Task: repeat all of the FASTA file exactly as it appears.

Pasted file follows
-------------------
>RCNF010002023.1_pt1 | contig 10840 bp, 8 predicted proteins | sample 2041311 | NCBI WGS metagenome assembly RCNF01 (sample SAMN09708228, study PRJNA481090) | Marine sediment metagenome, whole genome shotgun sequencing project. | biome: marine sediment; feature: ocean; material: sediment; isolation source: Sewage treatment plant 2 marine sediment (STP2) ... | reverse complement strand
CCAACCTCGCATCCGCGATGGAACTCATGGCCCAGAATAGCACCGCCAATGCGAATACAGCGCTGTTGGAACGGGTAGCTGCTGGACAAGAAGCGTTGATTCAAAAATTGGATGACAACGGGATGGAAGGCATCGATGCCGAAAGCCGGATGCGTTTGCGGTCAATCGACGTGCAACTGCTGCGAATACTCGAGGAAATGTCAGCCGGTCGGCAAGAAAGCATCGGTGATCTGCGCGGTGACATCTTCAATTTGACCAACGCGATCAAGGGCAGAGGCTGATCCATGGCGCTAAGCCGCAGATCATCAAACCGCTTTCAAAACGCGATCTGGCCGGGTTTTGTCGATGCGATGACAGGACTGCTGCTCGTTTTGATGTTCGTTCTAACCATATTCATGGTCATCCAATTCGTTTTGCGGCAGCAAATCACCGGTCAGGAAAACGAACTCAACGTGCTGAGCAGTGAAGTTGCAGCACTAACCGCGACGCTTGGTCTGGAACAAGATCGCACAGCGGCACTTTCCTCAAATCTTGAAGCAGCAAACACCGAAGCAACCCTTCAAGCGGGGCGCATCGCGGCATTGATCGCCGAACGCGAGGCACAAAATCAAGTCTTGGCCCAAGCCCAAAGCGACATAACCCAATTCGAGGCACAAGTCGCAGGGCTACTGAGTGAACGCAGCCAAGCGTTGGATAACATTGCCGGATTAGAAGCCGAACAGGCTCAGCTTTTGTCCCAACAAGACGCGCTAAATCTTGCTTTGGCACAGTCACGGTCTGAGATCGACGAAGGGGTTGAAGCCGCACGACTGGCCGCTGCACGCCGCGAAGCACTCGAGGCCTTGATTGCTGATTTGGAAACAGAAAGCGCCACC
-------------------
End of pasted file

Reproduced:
>RCNF010002023.1_pt1 | contig 10840 bp, 8 predicted proteins | sample 2041311 | NCBI WGS metagenome assembly RCNF01 (sample SAMN09708228, study PRJNA481090) | Marine sediment metagenome, whole genome shotgun sequencing project. | biome: marine sediment; feature: ocean; material: sediment; isolation source: Sewage treatment plant 2 marine sediment (STP2) ... | reverse complement strand
CCAACCTCGCATCCGCGATGGAACTCATGGCCCAGAATAGCACCGCCAATGCGAATACAGCGCTGTTGGAACGGGTAGCTGCTGGACAAGAAGCGTTGATTCAAAAATTGGATGACAACGGGATGGAAGGCATCGATGCCGAAAGCCGGATGCGTTTGCGGTCAATCGACGTGCAACTGCTGCGAATACTCGAGGAAATGTCAGCCGGTCGGCAAGAAAGCATCGGTGATCTGCGCGGTGACATCTTCAATTTGACCAACGCGATCAAGGGCAGAGGCTGATCCATGGCGCTAAGCCGCAGATCATCAAACCGCTTTCAAAACGCGATCTGGCCGGGTTTTGTCGATGCGATGACAGGACTGCTGCTCGTTTTGATGTTCGTTCTAACCATATTCATGGTCATCCAATTCGTTTTGCGGCAGCAAATCACCGGTCAGGAAAACGAACTCAACGTGCTGAGCAGTGAAGTTGCAGCACTAACCGCGACGCTTGGTCTGGAACAAGATCGCACAGCGGCACTTTCCTCAAATCTTGAAGCAGCAAACACCGAAGCAACCCTTCAAGCGGGGCGCATCGCGGCATTGATCGCCGAACGCGAGGCACAAAATCAAGTCTTGGCCCAAGCCCAAAGCGACATAACCCAATTCGAGGCACAAGTCGCAGGGCTACTGAGTGAACGCAGCCAAGCGTTGGATAACATTGCCGGATTAGAAGCCGAACAGGCTCAGCTTTTGTCCCAACAAGACGCGCTAAATCTTGCTTTGGCACAGTCACGGTCTGAGATCGACGAAGGGGTTGAAGCCGCACGACTGGCCGCTGCACGCCGCGAAGCACTCGAGGCCTTGATTGCTGATTTGGAAACAGAAAGCGCCACC